Please see the state Minimum Wage section.
FLSA regulations require employers to inform an employee before implementing a tip credit. Unless an employer gives proper notice, the employer will not be eligible to use a tip credit. According to the final rule, the notice must include the following explanation:
• The amount of the cash wage the employer pays the employee, which cannot be less than $2.13 per hour;
• The additional amount the employer is using as a credit against tips received, which cannot exceed the difference between the minimum wage ($7.25) and the actual cash wage paid by the employer to the employee;
• That the additional amount claimed by the employer on account of tips as the tip credit may not exceed the value of the tips actually received by the employee;
• That the tip credit cannot be applied to any tipped employee unless the employee has been informed of the tip credit provisions of the FLSA; and
• That all tips received by the tipped employee must be retained by the employee, except for valid pooling of tips.
Employers must also notify employees of any required tip pool contribution amount.
Tip pools. Under provisions included in a recent spending bill, employers may require their tipped employees to contribute to a tip pool to be shared with nontipped employees but only if all employees are paid the full minimum wage, not just the tipped minimum wage. The provisions in the spending bill, which will become part of a new final rule from the DOL, represent a change from the old regulation on tip pools. That regulation, put out in 2011, requires that pooled tips be distributed only to tipped employees, such as restaurant servers. Nontipped employees, such as cooks and dishwashers, couldn’t be paid out of tip pools and, therefore, had to be paid at least the full minimum wage.
In December 2017, the DOL proposed a regulation to change the Obama-era rule so that employers would be able to distribute pooled tips to nontipped workers as well as tipped workers. That proposed rule ran into opposition from critics, who claimed it would have allowed employers to use workers’ tips to subsidize nontipped employees’ wages and even would have allowed owners to pocket money from the tip pool. The provision in the newly signed law allows money from tip pools to be shared with nontipped employees but prohibits owners, managers, and supervisors from receiving any of the tip pool.
Under the new law, employers that pay a tipped minimum wage still have to share any tip pool only with tipped employees, just like under the 2011 regulation. But if no tip credit is taken, employers can require that tips be shared with the nontipped back-of-house workers. Employers deciding to use tip pooling first must make sure they’re paying every employee at least the full minimum wage, but they also must carefully think about who can participate in the pool. The new law says managers and supervisors can’t receive payout of a tip pool, but it doesn’t define “manager” and “supervisor.” Even though provisions in the spending bill cover how tip pools can be used, the DOL still will have to finalize a regulation.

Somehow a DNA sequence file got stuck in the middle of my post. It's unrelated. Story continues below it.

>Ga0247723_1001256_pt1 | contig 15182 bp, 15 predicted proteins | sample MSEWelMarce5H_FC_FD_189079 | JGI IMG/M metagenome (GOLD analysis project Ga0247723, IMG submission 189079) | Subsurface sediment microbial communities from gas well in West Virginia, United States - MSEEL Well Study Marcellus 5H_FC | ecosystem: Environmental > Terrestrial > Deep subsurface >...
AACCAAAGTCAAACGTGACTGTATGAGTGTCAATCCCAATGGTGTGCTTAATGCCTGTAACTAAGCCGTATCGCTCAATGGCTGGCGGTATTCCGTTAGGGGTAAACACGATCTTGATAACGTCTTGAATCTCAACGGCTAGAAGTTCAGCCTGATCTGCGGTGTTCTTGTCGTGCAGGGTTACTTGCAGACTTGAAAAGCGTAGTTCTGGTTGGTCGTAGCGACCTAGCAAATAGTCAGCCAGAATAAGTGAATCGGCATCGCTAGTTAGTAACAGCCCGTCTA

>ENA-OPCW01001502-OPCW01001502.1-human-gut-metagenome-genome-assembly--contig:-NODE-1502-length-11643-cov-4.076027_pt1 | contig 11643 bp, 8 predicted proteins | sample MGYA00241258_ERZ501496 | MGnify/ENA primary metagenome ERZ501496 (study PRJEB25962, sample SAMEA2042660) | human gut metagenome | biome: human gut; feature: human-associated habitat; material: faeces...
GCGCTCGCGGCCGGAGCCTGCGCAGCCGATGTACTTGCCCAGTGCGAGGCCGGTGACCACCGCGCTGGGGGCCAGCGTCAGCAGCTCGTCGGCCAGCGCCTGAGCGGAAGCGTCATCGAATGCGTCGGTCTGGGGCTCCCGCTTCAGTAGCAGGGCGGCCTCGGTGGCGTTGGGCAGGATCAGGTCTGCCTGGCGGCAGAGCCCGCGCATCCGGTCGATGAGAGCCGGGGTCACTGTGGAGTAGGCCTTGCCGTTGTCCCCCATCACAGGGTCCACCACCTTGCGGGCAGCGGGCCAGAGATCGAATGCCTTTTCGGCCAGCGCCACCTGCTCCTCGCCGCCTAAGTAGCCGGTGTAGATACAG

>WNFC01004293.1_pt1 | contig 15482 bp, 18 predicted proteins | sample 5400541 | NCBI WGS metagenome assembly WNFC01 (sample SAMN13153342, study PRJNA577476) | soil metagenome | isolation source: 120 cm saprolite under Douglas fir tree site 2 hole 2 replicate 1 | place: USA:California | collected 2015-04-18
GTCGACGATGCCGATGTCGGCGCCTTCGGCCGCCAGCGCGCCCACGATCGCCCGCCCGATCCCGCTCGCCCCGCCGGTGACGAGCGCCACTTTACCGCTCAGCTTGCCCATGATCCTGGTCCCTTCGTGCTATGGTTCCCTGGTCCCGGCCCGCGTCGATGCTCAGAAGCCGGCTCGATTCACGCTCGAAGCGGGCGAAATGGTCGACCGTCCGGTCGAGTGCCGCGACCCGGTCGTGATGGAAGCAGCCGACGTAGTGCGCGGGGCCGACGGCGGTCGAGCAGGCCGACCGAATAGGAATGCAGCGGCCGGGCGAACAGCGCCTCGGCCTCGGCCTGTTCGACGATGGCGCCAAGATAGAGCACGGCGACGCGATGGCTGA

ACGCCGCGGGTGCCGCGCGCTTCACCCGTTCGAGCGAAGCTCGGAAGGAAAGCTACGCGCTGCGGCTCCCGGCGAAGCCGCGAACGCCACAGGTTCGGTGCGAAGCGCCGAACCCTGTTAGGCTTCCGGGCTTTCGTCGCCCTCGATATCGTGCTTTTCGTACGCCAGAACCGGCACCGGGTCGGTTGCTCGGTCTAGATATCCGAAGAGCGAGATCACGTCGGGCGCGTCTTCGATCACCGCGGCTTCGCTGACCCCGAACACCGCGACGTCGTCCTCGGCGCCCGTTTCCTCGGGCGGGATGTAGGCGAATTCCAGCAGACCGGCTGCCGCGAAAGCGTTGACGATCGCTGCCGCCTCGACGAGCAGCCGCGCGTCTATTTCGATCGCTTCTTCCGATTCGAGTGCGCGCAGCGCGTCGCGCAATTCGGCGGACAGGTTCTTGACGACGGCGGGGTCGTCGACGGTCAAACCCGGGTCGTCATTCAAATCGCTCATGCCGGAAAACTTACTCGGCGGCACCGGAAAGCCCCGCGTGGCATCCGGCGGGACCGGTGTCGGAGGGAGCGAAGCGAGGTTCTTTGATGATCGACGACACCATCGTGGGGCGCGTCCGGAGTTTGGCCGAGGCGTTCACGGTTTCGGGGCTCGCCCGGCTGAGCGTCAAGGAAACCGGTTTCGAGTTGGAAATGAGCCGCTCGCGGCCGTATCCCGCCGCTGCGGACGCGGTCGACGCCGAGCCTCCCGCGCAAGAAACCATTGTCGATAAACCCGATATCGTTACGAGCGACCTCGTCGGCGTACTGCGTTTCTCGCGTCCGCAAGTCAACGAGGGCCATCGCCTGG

The FLSA requires that overtime must be paid at a rate of 11/2 times a covered (nonexempt) employee's regular rate of pay for each hour worked in excess of 40 hours in a workweek (or the maximum allowable in a given type of employment). The FLSA does not require that overtime be paid for hours worked in excess of 8 hours per day or on weekends or holidays. (Some states require overtime to be computed on a daily hour basis.)
Please see the state Overtime section.
Only hours worked count in the overtime calculation. Therefore, holidays not worked, vacation days, sick days, etc., are not counted. The fact that an employee receives holiday pay, vacation pay, or sick pay is of no consequence for overtime purposes. The test is hours worked rather than hours paid.
Although overtime must be computed weekly, the FLSA does not require that it be paid on a weekly basis; it only requires that overtime be paid in the next regular pay period following the period in which the overtime is earned.
An employer may require an exempt employee to work more than 40 hours in a workweek without having to pay a premium for overtime hours.
Please see the national Overtime section.
Please see the state Overtime section.
The FLSA does not apply to any employee whose services during the workweek are performed in a workplace within a foreign country (9 USC Sec. 213(f)). Therefore, the FLSA would not apply to a U.S. citizen (or non-U.S. citizen) working in China for an American company.